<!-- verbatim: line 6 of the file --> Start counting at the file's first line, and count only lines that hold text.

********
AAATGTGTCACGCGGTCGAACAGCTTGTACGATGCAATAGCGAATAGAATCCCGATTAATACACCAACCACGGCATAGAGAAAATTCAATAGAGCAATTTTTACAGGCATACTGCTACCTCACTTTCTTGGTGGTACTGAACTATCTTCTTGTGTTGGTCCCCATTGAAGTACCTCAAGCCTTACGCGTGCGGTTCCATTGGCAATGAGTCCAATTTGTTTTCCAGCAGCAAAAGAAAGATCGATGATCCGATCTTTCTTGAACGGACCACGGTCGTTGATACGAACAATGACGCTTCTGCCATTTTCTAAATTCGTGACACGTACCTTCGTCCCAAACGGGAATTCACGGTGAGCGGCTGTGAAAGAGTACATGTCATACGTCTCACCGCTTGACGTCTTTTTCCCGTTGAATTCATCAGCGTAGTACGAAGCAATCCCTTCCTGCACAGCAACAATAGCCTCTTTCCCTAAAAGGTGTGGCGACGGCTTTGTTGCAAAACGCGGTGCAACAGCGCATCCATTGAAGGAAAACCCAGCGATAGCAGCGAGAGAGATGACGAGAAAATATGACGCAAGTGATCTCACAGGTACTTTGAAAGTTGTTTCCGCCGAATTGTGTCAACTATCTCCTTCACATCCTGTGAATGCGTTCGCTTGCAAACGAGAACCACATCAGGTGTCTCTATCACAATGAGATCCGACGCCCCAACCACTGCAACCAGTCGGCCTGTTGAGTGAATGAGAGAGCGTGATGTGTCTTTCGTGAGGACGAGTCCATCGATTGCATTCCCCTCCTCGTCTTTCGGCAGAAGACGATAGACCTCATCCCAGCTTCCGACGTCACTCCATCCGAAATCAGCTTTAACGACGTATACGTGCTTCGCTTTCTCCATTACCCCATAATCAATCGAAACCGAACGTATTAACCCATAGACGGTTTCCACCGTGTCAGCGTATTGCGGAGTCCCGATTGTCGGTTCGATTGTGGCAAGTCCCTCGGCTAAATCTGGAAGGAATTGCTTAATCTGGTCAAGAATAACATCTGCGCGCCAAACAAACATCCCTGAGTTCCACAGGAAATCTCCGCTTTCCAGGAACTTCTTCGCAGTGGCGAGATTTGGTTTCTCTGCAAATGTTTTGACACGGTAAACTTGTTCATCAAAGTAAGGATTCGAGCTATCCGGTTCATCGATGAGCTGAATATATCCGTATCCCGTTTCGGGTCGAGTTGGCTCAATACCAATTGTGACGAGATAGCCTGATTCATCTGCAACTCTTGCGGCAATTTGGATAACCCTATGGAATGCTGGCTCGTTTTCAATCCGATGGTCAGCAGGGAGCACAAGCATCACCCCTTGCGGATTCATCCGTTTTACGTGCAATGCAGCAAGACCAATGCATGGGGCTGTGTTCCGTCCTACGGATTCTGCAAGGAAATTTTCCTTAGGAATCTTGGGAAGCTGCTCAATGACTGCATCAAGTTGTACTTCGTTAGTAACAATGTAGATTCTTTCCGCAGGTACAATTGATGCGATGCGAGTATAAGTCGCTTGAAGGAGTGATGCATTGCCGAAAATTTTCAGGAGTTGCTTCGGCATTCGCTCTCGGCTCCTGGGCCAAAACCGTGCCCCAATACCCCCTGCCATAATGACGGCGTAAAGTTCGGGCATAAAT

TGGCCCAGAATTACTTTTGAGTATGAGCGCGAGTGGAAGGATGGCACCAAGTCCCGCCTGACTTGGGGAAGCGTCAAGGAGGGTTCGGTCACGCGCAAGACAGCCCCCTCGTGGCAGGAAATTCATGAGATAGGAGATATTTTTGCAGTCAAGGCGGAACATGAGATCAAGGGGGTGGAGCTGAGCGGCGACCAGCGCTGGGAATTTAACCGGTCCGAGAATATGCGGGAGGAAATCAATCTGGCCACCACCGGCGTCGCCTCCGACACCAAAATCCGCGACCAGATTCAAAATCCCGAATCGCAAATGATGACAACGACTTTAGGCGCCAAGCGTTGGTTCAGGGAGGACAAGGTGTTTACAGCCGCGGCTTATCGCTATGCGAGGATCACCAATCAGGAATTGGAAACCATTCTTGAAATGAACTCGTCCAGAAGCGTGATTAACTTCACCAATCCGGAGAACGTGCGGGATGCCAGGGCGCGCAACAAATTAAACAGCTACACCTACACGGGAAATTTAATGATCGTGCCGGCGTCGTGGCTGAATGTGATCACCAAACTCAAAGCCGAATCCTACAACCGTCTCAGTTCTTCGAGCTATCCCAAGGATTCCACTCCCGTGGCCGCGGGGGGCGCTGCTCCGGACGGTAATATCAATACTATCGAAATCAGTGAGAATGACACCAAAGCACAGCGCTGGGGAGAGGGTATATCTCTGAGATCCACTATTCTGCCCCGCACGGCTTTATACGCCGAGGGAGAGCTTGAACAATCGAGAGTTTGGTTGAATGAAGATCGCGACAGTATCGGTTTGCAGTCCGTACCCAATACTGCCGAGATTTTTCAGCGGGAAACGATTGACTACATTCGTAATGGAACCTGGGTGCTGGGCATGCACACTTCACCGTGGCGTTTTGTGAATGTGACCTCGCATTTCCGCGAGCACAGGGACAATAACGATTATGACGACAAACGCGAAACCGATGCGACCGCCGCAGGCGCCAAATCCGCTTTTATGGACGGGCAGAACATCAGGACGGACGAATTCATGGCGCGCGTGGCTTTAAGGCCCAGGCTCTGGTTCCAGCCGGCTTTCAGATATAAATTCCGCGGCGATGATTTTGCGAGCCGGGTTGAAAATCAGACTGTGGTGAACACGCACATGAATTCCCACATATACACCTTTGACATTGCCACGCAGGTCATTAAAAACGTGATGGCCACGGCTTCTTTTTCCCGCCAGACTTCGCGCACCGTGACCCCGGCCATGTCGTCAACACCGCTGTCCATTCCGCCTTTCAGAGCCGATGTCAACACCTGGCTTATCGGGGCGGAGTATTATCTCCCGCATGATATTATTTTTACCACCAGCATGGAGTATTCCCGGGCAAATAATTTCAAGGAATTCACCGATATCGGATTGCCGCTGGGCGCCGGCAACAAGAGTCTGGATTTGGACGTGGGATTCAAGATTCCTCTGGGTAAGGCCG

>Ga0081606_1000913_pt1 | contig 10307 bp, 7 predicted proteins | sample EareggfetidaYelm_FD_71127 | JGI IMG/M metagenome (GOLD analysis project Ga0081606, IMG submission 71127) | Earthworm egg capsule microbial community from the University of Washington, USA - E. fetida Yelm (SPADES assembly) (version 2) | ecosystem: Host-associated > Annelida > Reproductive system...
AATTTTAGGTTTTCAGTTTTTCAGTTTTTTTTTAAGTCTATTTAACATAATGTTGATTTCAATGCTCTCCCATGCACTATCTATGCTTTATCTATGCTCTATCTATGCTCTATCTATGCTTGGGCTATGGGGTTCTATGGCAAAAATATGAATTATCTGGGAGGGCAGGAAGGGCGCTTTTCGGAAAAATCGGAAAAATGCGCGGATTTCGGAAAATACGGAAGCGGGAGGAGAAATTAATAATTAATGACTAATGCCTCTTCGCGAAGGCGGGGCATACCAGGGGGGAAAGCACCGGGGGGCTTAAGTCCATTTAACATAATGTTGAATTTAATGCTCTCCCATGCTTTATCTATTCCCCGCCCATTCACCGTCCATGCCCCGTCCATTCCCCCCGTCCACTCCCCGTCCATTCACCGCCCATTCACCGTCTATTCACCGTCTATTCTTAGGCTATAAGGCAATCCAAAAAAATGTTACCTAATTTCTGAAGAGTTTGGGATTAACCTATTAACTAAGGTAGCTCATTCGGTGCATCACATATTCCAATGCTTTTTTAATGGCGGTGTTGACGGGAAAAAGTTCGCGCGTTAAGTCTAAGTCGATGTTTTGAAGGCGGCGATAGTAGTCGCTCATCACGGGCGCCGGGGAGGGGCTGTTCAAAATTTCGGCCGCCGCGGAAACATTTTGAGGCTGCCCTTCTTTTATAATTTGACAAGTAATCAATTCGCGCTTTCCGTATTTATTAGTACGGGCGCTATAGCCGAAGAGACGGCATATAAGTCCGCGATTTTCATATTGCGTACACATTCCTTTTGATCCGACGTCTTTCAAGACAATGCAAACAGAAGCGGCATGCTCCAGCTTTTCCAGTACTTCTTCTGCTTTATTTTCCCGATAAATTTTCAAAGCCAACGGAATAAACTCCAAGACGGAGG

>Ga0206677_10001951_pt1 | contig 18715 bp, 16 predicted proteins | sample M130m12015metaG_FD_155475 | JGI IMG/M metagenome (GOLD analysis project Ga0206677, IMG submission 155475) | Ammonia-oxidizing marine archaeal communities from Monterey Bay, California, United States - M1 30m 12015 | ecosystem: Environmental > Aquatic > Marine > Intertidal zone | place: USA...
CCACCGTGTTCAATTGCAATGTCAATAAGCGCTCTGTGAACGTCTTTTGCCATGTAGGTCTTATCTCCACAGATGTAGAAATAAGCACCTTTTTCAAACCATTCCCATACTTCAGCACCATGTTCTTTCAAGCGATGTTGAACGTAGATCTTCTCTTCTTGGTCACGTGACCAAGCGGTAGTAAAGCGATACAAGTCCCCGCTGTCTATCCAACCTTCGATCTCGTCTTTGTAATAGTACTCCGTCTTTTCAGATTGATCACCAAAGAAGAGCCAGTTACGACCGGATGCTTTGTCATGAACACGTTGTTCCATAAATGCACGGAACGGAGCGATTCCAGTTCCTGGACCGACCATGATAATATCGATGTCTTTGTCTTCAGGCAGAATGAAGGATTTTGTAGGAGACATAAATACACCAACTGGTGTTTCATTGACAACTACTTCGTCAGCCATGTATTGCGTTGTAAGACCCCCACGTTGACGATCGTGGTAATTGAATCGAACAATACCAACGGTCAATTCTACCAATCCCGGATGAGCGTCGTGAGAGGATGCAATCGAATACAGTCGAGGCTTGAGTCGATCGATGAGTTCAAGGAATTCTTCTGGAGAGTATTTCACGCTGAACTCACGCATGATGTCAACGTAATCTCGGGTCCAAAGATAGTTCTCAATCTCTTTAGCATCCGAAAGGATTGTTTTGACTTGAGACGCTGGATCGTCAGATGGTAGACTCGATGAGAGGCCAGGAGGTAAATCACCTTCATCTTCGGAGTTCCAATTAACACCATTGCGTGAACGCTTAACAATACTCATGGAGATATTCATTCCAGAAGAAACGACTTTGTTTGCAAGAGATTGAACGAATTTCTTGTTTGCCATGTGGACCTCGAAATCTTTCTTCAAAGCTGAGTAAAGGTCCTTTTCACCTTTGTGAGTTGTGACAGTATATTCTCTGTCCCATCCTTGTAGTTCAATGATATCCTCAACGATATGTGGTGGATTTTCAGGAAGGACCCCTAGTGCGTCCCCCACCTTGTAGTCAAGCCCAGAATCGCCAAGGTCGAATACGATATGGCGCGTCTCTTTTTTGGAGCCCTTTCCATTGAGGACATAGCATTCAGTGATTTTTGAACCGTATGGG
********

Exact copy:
CCACCGTGTTCAATTGCAATGTCAATAAGCGCTCTGTGAACGTCTTTTGCCATGTAGGTCTTATCTCCACAGATGTAGAAATAAGCACCTTTTTCAAACCATTCCCATACTTCAGCACCATGTTCTTTCAAGCGATGTTGAACGTAGATCTTCTCTTCTTGGTCACGTGACCAAGCGGTAGTAAAGCGATACAAGTCCCCGCTGTCTATCCAACCTTCGATCTCGTCTTTGTAATAGTACTCCGTCTTTTCAGATTGATCACCAAAGAAGAGCCAGTTACGACCGGATGCTTTGTCATGAACACGTTGTTCCATAAATGCACGGAACGGAGCGATTCCAGTTCCTGGACCGACCATGATAATATCGATGTCTTTGTCTTCAGGCAGAATGAAGGATTTTGTAGGAGACATAAATACACCAACTGGTGTTTCATTGACAACTACTTCGTCAGCCATGTATTGCGTTGTAAGACCCCCACGTTGACGATCGTGGTAATTGAATCGAACAATACCAACGGTCAATTCTACCAATCCCGGATGAGCGTCGTGAGAGGATGCAATCGAATACAGTCGAGGCTTGAGTCGATCGATGAGTTCAAGGAATTCTTCTGGAGAGTATTTCACGCTGAACTCACGCATGATGTCAACGTAATCTCGGGTCCAAAGATAGTTCTCAATCTCTTTAGCATCCGAAAGGATTGTTTTGACTTGAGACGCTGGATCGTCAGATGGTAGACTCGATGAGAGGCCAGGAGGTAAATCACCTTCATCTTCGGAGTTCCAATTAACACCATTGCGTGAACGCTTAACAATACTCATGGAGATATTCATTCCAGAAGAAACGACTTTGTTTGCAAGAGATTGAACGAATTTCTTGTTTGCCATGTGGACCTCGAAATCTTTCTTCAAAGCTGAGTAAAGGTCCTTTTCACCTTTGTGAGTTGTGACAGTATATTCTCTGTCCCATCCTTGTAGTTCAATGATATCCTCAACGATATGTGGTGGATTTTCAGGAAGGACCCCTAGTGCGTCCCCCACCTTGTAGTCAAGCCCAGAATCGCCAAGGTCGAATACGATATGGCGCGTCTCTTTTTTGGAGCCCTTTCCATTGAGGACATAGCATTCAGTGATTTTTGAACCGTATGGG